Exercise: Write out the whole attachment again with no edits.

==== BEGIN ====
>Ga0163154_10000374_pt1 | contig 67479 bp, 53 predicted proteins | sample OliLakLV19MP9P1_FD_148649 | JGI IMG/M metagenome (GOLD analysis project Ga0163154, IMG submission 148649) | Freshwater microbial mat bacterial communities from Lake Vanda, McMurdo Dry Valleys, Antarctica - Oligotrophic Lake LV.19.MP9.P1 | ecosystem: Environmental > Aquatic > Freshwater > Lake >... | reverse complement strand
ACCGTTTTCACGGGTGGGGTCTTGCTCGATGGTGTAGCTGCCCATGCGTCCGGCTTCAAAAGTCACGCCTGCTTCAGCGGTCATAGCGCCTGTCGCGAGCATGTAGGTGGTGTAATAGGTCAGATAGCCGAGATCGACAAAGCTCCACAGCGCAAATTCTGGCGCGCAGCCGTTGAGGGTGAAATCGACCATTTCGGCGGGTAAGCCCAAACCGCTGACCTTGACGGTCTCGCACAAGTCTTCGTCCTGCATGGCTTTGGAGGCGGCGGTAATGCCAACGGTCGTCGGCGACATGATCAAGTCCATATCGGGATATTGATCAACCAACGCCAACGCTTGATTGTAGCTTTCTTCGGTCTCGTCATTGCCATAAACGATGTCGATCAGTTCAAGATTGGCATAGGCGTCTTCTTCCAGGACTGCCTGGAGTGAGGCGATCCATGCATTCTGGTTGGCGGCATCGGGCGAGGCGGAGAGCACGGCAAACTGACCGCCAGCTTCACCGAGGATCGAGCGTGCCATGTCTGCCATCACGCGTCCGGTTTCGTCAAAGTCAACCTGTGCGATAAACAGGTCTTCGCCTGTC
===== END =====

>Ga0163154_10000374_pt1 | contig 67479 bp, 53 predicted proteins | sample OliLakLV19MP9P1_FD_148649 | JGI IMG/M metagenome (GOLD analysis project Ga0163154, IMG submission 148649) | Freshwater microbial mat bacterial communities from Lake Vanda, McMurdo Dry Valleys, Antarctica - Oligotrophic Lake LV.19.MP9.P1 | ecosystem: Environmental > Aquatic > Freshwater > Lake >... | reverse complement strand
ACCGTTTTCACGGGTGGGGTCTTGCTCGATGGTGTAGCTGCCCATGCGTCCGGCTTCAAAAGTCACGCCTGCTTCAGCGGTCATAGCGCCTGTCGCGAGCATGTAGGTGGTGTAATAGGTCAGATAGCCGAGATCGACAAAGCTCCACAGCGCAAATTCTGGCGCGCAGCCGTTGAGGGTGAAATCGACCATTTCGGCGGGTAAGCCCAAACCGCTGACCTTGACGGTCTCGCACAAGTCTTCGTCCTGCATGGCTTTGGAGGCGGCGGTAATGCCAACGGTCGTCGGCGACATGATCAAGTCCATATCGGGATATTGATCAACCAACGCCAACGCTTGATTGTAGCTTTCTTCGGTCTCGTCATTGCCATAAACGATGTCGATCAGTTCAAGATTGGCATAGGCGTCTTCTTCCAGGACTGCCTGGAGTGAGGCGATCCATGCATTCTGGTTGGCGGCATCGGGCGAGGCGGAGAGCACGGCAAACTGACCGCCAGCTTCACCGAGGATCGAGCGTGCCATGTCTGCCATCACGCGTCCGGTTTCGTCAAAGTCAACCTGTGCGATAAACAGGTCTTCGCCTGTC